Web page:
Israel pressing EU to reject J'lem draft

Israel pressing EU minis

By
December 7, 2009 00:13
2 minute read.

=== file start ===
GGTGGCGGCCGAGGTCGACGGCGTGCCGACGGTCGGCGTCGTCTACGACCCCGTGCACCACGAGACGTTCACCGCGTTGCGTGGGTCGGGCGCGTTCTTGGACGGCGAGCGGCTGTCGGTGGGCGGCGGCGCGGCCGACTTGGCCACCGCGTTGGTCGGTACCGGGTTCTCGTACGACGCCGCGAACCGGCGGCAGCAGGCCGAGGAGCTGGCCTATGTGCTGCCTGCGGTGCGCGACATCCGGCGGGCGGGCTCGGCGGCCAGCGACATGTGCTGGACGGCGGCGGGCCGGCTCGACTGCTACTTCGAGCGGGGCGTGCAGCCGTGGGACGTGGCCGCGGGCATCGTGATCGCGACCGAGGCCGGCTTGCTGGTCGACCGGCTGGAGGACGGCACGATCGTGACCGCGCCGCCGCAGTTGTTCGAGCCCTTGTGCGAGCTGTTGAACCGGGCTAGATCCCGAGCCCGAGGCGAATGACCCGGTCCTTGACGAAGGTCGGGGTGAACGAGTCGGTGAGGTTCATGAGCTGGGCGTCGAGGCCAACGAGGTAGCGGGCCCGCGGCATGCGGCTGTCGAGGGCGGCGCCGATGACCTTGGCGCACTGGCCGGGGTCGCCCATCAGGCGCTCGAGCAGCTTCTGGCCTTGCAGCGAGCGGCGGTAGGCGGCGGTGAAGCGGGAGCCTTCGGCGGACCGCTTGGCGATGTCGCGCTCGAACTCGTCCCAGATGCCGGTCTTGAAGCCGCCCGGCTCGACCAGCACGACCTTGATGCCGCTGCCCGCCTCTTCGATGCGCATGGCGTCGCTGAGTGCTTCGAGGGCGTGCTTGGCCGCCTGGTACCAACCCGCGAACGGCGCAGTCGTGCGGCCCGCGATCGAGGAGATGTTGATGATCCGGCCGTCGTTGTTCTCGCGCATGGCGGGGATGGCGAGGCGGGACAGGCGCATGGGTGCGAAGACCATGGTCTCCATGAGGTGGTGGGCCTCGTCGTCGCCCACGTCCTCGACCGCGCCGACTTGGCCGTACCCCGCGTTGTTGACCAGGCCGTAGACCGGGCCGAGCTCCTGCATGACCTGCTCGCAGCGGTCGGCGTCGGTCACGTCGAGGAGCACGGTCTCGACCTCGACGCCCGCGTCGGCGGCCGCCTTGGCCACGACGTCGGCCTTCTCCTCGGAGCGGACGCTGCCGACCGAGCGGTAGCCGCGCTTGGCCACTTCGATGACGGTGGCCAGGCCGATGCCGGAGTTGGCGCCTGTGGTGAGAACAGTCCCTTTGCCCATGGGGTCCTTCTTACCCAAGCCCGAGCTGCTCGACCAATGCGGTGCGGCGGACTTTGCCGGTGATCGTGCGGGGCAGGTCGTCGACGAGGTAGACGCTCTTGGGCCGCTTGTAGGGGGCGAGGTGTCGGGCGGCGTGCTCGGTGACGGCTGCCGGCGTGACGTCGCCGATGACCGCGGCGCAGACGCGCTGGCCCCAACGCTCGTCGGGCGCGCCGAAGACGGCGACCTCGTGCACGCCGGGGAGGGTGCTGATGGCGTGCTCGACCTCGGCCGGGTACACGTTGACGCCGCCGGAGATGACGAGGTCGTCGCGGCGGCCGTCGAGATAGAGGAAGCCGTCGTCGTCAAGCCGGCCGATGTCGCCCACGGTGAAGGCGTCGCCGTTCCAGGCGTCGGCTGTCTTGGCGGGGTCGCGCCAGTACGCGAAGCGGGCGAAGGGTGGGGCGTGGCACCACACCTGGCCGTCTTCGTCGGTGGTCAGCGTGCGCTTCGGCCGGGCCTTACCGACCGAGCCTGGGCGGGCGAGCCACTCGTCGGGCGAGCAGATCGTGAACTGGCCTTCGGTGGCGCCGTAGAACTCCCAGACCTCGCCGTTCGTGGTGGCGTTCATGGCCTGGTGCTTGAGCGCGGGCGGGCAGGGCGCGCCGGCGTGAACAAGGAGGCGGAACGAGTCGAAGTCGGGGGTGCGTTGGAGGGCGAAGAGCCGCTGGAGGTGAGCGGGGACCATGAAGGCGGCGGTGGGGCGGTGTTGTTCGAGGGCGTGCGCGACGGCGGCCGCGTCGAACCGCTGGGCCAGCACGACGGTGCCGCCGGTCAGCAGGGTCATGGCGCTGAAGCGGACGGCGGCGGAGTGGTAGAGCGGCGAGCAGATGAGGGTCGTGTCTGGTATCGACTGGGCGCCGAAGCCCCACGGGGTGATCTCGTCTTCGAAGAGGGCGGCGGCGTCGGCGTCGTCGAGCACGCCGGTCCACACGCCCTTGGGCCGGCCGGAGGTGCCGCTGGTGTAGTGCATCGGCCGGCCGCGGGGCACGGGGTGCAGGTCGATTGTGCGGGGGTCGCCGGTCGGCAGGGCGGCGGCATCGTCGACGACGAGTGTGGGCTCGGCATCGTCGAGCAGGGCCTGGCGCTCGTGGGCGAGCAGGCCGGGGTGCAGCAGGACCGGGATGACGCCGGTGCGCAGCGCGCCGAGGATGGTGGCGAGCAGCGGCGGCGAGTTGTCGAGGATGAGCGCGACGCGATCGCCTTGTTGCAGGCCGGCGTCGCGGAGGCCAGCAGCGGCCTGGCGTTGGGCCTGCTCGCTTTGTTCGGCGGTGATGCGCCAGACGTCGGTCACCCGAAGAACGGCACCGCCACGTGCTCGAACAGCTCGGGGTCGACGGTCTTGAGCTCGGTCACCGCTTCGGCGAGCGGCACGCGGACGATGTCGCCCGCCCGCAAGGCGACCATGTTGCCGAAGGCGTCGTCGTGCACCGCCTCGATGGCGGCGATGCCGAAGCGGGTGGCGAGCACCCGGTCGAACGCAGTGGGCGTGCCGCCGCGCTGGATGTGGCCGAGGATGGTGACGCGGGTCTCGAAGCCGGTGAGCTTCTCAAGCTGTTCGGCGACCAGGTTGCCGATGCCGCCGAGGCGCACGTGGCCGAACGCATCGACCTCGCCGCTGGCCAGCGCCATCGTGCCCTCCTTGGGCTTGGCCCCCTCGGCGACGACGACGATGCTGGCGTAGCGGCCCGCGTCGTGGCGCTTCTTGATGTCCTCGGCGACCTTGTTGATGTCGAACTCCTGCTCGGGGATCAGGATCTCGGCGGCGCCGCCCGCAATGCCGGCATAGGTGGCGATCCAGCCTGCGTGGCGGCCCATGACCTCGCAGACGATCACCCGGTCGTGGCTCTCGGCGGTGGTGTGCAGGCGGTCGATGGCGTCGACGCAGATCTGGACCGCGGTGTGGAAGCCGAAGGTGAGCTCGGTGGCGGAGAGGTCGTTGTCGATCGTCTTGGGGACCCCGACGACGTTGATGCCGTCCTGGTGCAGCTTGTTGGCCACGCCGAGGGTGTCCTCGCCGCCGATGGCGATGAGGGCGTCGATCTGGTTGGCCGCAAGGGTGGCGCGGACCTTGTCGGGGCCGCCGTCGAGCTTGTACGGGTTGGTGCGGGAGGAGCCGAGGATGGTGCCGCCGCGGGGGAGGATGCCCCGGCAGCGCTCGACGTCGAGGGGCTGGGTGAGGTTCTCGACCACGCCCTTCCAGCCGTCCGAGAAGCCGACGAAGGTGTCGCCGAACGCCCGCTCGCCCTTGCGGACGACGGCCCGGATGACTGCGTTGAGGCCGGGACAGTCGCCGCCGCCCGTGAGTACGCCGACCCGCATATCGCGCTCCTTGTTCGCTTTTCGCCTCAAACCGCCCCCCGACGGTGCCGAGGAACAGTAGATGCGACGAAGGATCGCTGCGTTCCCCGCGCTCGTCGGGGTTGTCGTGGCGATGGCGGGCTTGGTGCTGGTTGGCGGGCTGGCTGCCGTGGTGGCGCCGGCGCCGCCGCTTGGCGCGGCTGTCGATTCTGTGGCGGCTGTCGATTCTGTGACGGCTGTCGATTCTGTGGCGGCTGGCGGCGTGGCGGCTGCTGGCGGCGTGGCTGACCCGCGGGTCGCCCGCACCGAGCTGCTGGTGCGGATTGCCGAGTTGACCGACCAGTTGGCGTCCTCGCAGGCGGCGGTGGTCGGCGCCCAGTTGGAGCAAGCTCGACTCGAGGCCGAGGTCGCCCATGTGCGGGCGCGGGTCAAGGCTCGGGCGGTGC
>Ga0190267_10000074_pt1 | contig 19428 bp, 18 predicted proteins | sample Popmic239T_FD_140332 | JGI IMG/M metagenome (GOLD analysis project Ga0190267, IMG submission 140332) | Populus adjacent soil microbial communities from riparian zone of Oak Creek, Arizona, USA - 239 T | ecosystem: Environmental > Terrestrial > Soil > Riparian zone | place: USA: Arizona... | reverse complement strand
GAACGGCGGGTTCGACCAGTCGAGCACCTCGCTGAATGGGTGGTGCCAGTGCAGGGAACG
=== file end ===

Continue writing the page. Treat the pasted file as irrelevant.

Both Israeli and European officials believe the conclusions on the Middle East expected to emerge from Monday's EU foreign ministers' meeting will be different from a Swedish draft text calling for east Jerusalem as the capital of a future Palestinian state. However, what remains unclear after nearly a week of internal EU wrangling and heavy lobbying by both Israelis and Palestinians is exactly what the changes will be. Israel is pushing for a text much shorter than the three-to-four-page Swedish draft, and one that would commend Prime Minister Binyamin Netanyahu's housing-start moratorium in the settlements and urge the Palestinians back to the negotiation table. The Palestinian Authority, meanwhile, is trying to convince the 27 EU nations to support the Swedish draft resolution on the Middle East that for the first time refers to "Palestine," and calls for a resumption of negotiations that would lead to a Palestinian state with "East Jerusalem" as its capital. The draft resolution only "takes note" of Netanyahu's housing-start moratorium, and says the EU hopes "it will become a step towards resuming meaningful negotiations." Such a resolution, were it to pass, would be the first time the EU has called formally for recognition of east Jerusalem as the capital of a future Palestinian state. Israeli diplomatic officials maintain that it would also serve as a disincentive to negotiations, as the Palestinians would be emboldened by the EU's acceptance of their key positions and believe that if they hold out longer, the EU would support them on other core issues as well. The proposal by Sweden, which this month is winding down its tenure as rotating president of the EU, is also reportedly backed by Ireland, Belgium, Britain and Malta, while Italy, Holland, Germany, the Czech Republic, Romania, Poland and Slovenia have come out against the wording of the text. France has also opposed the draft on the grounds that more support should be given to Netanyahu for the settlement moratorium, and also because of a feeling that while France supported Jerusalem becoming the capital of two states in a future solution, the modalities of how this would be done should be left to the negotiations. Netanyahu has taken an active part in lobbying against the resolution, discussing the matter with a number of international leaders, including German Chancellor Angela Merkel and Spanish Prime Minister Jose Luis Rodriguez Zapatero, whose country takes over the rotating presidency of the EU in January. Jerusalem has also been in contact with the US on the matter, trying to persuade American officials to impress upon the Europeans the ramifications of adopting a resolution that Israel feels pre-judges negotiations. According to government officials, Netanyahu, in his discussions, has stressed that Israel has taken a very difficult step in calling for a 10-month moratorium, and that it was now time for the international community to place the spotlight on the Palestinians. The message of the international community, he has said, had to be that following the moratorium declaration, the Palestinians could not just respond with "business as usual," and that the international community must hold them accountable for not responding in kind.


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